Let us fast forward to a report yesterday by the Energy Information Administration (EIA) that would have been the fantasy 20 years ago. The EIA reported that U.S. oil and natural gas reserves hit a record high this year. They said it couldn’t be done 20 years ago but the US oil and gas industry did it anyway. The EIA said that, “U.S. crude oil and lease condensate proved reserves increased 9% from 44.4 billion barrels to 48.3 billion barrels at year-end 2022. U.S. crude oil and lease condensate production increased 6% in 2022. In Texas, which has more proved reserves of crude oil and lease condensate than any other state, proved reserves increased 9% in 2022 (1.7 billion barrels), the largest net increase in any state).

In New Mexico, crude oil and lease condensate proved reserves increased 26%, the second-largest net increase (1.3 billion barrels). In North Dakota proved reserves increased 14%, the third-largest increase (0.6 billion barrels).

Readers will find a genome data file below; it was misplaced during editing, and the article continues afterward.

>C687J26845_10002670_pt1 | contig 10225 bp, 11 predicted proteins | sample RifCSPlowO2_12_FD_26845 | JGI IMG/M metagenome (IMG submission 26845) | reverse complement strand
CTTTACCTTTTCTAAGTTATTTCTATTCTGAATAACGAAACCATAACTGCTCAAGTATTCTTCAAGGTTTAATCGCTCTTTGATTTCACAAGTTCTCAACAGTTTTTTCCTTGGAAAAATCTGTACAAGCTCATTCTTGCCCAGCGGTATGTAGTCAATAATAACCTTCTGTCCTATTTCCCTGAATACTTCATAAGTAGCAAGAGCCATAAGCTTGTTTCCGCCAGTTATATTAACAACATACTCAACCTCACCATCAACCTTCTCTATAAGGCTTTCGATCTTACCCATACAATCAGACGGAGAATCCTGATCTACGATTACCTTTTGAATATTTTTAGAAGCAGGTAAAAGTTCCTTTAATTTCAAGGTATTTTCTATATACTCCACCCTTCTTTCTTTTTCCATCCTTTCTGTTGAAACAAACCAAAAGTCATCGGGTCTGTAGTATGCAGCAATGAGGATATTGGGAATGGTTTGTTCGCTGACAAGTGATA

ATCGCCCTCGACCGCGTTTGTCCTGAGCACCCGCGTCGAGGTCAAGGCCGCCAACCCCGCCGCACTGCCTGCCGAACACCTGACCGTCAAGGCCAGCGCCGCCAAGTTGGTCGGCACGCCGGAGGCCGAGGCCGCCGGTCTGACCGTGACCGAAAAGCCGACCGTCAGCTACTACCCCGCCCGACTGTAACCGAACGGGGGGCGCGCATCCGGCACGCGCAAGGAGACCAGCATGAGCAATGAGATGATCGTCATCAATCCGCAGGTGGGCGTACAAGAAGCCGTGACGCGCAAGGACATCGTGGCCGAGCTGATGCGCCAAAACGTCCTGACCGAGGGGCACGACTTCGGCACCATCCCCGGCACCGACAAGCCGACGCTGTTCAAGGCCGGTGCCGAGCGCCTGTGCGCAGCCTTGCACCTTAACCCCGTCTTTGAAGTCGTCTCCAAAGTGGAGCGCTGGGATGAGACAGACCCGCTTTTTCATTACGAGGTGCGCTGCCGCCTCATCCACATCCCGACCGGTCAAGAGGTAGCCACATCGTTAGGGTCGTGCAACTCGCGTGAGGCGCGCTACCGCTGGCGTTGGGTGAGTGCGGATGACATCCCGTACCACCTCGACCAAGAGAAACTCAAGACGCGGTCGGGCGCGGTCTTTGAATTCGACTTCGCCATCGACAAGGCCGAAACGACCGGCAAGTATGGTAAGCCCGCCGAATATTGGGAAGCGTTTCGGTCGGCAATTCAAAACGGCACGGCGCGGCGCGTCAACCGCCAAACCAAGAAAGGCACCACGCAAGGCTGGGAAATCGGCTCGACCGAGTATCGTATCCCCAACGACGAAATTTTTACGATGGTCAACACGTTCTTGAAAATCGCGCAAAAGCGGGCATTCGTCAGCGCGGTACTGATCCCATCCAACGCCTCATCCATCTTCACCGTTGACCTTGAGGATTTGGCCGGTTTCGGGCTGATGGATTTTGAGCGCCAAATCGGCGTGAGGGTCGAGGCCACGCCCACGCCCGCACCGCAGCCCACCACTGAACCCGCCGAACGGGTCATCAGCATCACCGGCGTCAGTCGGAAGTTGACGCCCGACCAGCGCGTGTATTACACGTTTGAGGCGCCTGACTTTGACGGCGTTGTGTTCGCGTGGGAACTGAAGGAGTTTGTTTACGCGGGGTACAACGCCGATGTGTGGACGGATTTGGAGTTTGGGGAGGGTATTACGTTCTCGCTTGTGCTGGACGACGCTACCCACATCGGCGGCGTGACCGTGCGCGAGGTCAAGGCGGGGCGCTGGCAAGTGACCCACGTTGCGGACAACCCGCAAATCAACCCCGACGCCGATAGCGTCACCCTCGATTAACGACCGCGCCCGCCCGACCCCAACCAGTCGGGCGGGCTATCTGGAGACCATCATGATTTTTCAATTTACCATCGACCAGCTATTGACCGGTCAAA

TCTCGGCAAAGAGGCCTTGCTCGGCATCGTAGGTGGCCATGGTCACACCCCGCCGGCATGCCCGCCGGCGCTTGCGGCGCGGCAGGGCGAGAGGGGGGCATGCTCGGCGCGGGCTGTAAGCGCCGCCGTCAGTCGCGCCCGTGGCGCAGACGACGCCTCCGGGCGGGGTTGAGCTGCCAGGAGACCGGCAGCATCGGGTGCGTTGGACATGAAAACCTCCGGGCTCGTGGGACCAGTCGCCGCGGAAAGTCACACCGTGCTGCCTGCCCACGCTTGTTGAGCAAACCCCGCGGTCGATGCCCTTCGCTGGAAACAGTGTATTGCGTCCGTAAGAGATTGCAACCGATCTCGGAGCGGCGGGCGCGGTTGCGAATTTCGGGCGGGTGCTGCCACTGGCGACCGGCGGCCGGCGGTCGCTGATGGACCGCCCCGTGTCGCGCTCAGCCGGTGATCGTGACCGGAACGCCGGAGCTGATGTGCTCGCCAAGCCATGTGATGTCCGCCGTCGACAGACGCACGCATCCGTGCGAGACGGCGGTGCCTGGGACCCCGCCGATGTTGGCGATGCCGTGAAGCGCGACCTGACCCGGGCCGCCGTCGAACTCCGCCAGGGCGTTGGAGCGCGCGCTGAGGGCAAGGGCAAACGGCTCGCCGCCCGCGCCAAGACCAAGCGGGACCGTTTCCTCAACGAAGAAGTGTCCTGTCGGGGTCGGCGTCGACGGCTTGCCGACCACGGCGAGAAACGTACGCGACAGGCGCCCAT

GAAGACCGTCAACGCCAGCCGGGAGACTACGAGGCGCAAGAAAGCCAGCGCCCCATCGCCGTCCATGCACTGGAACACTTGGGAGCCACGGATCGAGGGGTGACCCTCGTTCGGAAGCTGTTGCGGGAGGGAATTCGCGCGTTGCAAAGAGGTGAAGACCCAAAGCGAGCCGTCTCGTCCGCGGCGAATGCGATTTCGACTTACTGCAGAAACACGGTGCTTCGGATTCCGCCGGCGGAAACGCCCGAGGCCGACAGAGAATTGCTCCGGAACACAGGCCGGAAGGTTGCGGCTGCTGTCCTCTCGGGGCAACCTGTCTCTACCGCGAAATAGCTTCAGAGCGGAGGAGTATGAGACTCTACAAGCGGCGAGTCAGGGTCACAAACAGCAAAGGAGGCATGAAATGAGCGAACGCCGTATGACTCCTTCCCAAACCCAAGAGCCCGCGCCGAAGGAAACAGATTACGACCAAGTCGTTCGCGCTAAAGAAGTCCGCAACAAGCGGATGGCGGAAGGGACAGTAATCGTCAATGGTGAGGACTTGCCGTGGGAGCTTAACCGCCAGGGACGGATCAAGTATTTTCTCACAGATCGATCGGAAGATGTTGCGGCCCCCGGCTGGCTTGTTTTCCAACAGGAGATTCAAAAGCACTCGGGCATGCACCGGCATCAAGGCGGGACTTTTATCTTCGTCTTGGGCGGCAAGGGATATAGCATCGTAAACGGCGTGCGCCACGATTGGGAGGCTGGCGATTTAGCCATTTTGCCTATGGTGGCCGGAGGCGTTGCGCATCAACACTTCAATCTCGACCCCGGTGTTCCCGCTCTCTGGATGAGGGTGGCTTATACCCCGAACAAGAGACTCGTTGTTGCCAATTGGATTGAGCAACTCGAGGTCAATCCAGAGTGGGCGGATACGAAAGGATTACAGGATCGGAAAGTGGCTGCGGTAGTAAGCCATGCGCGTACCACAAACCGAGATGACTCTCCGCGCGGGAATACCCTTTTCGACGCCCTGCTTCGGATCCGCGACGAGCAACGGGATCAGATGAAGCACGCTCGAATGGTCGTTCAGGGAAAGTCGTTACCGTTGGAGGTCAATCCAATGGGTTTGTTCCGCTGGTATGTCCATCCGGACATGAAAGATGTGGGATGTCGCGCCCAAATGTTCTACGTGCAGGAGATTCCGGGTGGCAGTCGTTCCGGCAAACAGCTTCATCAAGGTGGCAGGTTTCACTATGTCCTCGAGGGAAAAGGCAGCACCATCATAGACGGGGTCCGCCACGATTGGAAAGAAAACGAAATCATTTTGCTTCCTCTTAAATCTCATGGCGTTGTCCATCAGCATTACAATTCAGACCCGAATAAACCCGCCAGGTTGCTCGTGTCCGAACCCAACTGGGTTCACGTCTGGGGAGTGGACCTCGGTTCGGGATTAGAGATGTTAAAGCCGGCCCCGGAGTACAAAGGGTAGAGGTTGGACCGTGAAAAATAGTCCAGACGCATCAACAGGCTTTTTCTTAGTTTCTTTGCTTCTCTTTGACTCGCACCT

The 12-month, first-day-of-the-month average spot price for West Texas Intermediate (WTI) crude oil at Cushing, Oklahoma, increased by 43%, from $66.26 per barrel in 2021 to $94.54 per barrel in 2022.

Proved reserves of U.S. natural gas increased 10%, from 625.4 Tcf at year-end 2021 to 691.0 Tcf at year-end 2022, establishing a new record for natural gas proved reserves in the United States for a second consecutive year. Natural gas proved reserves in Alaska increased 25% in 2022, raising that state’s total from 99.8 Tcf to 125.2 Tcf—the largest increase of all states in 2022.

Natural gas did get a bit of a bounce and stational electric demand hit a near record high for this time of year. Early season cooling demand in the southeast is causing prices to go a bit higher. In 2022, U.S. natural gas exports were 6.9 Tcf, the highest volume on record. Cheap natural gas prices also had a part in lowering the demand for wind generated electricity which fell for the first time since 1990s. U.S. electricity generation from wind turbines decreased for the first time since the mid-1990s in 2023 despite the addition of 6.2 gigawatts (GW) of new wind capacity last year. Data from our Power Plant Operations Report show that U.S. wind generation in 2023 totaled 425,235 gigawatthours (GWh), 2.1% less than the 434,297 GWh generated in 2022.